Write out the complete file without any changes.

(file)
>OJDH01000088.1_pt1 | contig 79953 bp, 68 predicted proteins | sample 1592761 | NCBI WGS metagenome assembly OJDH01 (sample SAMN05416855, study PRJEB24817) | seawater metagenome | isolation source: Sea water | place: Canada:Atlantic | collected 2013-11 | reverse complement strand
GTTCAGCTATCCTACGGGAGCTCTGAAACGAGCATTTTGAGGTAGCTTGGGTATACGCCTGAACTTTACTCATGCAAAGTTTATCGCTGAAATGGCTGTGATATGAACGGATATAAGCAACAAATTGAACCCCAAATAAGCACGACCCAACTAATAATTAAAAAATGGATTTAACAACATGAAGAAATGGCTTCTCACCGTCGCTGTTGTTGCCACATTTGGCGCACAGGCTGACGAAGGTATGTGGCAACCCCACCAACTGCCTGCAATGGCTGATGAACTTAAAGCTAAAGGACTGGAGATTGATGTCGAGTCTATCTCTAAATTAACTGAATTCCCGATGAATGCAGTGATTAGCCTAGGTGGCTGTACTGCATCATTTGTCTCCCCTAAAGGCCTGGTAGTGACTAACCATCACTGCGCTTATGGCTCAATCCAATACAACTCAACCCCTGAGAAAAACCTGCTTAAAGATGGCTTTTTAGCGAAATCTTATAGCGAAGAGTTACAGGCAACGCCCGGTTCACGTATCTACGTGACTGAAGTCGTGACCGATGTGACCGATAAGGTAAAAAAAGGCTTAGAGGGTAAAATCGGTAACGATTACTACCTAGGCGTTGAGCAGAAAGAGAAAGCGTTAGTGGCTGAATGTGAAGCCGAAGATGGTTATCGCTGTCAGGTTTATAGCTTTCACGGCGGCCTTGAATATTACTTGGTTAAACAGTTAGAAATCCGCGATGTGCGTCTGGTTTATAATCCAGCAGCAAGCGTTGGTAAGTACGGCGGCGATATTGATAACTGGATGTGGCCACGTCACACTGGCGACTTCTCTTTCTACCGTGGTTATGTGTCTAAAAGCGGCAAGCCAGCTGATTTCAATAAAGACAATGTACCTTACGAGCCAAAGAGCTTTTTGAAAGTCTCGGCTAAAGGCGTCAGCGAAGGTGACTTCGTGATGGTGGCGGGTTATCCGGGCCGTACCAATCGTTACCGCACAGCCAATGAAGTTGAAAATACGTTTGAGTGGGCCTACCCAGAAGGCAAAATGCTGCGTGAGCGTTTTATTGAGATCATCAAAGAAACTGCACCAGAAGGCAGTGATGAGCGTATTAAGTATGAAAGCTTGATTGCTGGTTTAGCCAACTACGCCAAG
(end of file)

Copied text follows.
>OJDH01000088.1_pt1 | contig 79953 bp, 68 predicted proteins | sample 1592761 | NCBI WGS metagenome assembly OJDH01 (sample SAMN05416855, study PRJEB24817) | seawater metagenome | isolation source: Sea water | place: Canada:Atlantic | collected 2013-11 | reverse complement strand
GTTCAGCTATCCTACGGGAGCTCTGAAACGAGCATTTTGAGGTAGCTTGGGTATACGCCTGAACTTTACTCATGCAAAGTTTATCGCTGAAATGGCTGTGATATGAACGGATATAAGCAACAAATTGAACCCCAAATAAGCACGACCCAACTAATAATTAAAAAATGGATTTAACAACATGAAGAAATGGCTTCTCACCGTCGCTGTTGTTGCCACATTTGGCGCACAGGCTGACGAAGGTATGTGGCAACCCCACCAACTGCCTGCAATGGCTGATGAACTTAAAGCTAAAGGACTGGAGATTGATGTCGAGTCTATCTCTAAATTAACTGAATTCCCGATGAATGCAGTGATTAGCCTAGGTGGCTGTACTGCATCATTTGTCTCCCCTAAAGGCCTGGTAGTGACTAACCATCACTGCGCTTATGGCTCAATCCAATACAACTCAACCCCTGAGAAAAACCTGCTTAAAGATGGCTTTTTAGCGAAATCTTATAGCGAAGAGTTACAGGCAACGCCCGGTTCACGTATCTACGTGACTGAAGTCGTGACCGATGTGACCGATAAGGTAAAAAAAGGCTTAGAGGGTAAAATCGGTAACGATTACTACCTAGGCGTTGAGCAGAAAGAGAAAGCGTTAGTGGCTGAATGTGAAGCCGAAGATGGTTATCGCTGTCAGGTTTATAGCTTTCACGGCGGCCTTGAATATTACTTGGTTAAACAGTTAGAAATCCGCGATGTGCGTCTGGTTTATAATCCAGCAGCAAGCGTTGGTAAGTACGGCGGCGATATTGATAACTGGATGTGGCCACGTCACACTGGCGACTTCTCTTTCTACCGTGGTTATGTGTCTAAAAGCGGCAAGCCAGCTGATTTCAATAAAGACAATGTACCTTACGAGCCAAAGAGCTTTTTGAAAGTCTCGGCTAAAGGCGTCAGCGAAGGTGACTTCGTGATGGTGGCGGGTTATCCGGGCCGTACCAATCGTTACCGCACAGCCAATGAAGTTGAAAATACGTTTGAGTGGGCCTACCCAGAAGGCAAAATGCTGCGTGAGCGTTTTATTGAGATCATCAAAGAAACTGCACCAGAAGGCAGTGATGAGCGTATTAAGTATGAAAGCTTGATTGCTGGTTTAGCCAACTACGCCAAG